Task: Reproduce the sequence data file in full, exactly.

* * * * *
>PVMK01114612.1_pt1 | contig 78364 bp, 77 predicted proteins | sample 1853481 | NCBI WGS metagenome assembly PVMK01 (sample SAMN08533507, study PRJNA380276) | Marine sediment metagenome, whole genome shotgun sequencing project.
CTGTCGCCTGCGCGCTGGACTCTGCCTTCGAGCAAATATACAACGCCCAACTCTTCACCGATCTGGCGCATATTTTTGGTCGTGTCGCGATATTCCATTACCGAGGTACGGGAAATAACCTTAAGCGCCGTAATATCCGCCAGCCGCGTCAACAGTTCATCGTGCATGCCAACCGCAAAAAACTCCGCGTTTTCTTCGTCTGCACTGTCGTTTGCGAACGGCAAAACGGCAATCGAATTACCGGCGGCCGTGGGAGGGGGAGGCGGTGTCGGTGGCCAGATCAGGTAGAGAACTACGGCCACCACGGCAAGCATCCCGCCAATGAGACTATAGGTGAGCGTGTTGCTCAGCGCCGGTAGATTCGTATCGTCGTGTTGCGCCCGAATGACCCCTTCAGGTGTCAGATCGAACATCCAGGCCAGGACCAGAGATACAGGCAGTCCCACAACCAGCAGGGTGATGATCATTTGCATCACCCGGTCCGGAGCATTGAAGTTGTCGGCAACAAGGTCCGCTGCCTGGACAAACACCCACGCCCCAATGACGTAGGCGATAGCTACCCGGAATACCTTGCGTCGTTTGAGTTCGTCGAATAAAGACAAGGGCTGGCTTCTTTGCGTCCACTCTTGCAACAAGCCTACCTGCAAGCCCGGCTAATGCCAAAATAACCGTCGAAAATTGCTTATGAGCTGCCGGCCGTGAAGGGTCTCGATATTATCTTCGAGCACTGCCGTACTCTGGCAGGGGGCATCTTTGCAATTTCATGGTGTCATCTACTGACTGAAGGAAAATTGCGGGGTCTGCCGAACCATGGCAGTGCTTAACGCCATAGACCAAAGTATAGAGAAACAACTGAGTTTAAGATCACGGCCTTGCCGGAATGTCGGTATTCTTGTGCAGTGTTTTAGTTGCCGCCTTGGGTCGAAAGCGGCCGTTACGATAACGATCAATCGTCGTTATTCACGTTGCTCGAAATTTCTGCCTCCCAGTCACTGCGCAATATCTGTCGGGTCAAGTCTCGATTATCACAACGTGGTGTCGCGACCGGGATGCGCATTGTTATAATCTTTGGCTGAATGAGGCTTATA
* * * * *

>PVMK01114612.1_pt1 | contig 78364 bp, 77 predicted proteins | sample 1853481 | NCBI WGS metagenome assembly PVMK01 (sample SAMN08533507, study PRJNA380276) | Marine sediment metagenome, whole genome shotgun sequencing project.
CTGTCGCCTGCGCGCTGGACTCTGCCTTCGAGCAAATATACAACGCCCAACTCTTCACCGATCTGGCGCATATTTTTGGTCGTGTCGCGATATTCCATTACCGAGGTACGGGAAATAACCTTAAGCGCCGTAATATCCGCCAGCCGCGTCAACAGTTCATCGTGCATGCCAACCGCAAAAAACTCCGCGTTTTCTTCGTCTGCACTGTCGTTTGCGAACGGCAAAACGGCAATCGAATTACCGGCGGCCGTGGGAGGGGGAGGCGGTGTCGGTGGCCAGATCAGGTAGAGAACTACGGCCACCACGGCAAGCATCCCGCCAATGAGACTATAGGTGAGCGTGTTGCTCAGCGCCGGTAGATTCGTATCGTCGTGTTGCGCCCGAATGACCCCTTCAGGTGTCAGATCGAACATCCAGGCCAGGACCAGAGATACAGGCAGTCCCACAACCAGCAGGGTGATGATCATTTGCATCACCCGGTCCGGAGCATTGAAGTTGTCGGCAACAAGGTCCGCTGCCTGGACAAACACCCACGCCCCAATGACGTAGGCGATAGCTACCCGGAATACCTTGCGTCGTTTGAGTTCGTCGAATAAAGACAAGGGCTGGCTTCTTTGCGTCCACTCTTGCAACAAGCCTACCTGCAAGCCCGGCTAATGCCAAAATAACCGTCGAAAATTGCTTATGAGCTGCCGGCCGTGAAGGGTCTCGATATTATCTTCGAGCACTGCCGTACTCTGGCAGGGGGCATCTTTGCAATTTCATGGTGTCATCTACTGACTGAAGGAAAATTGCGGGGTCTGCCGAACCATGGCAGTGCTTAACGCCATAGACCAAAGTATAGAGAAACAACTGAGTTTAAGATCACGGCCTTGCCGGAATGTCGGTATTCTTGTGCAGTGTTTTAGTTGCCGCCTTGGGTCGAAAGCGGCCGTTACGATAACGATCAATCGTCGTTATTCACGTTGCTCGAAATTTCTGCCTCCCAGTCACTGCGCAATATCTGTCGGGTCAAGTCTCGATTATCACAACGTGGTGTCGCGACCGGGATGCGCATTGTTATAATCTTTGGCTGAATGAGGCTTATA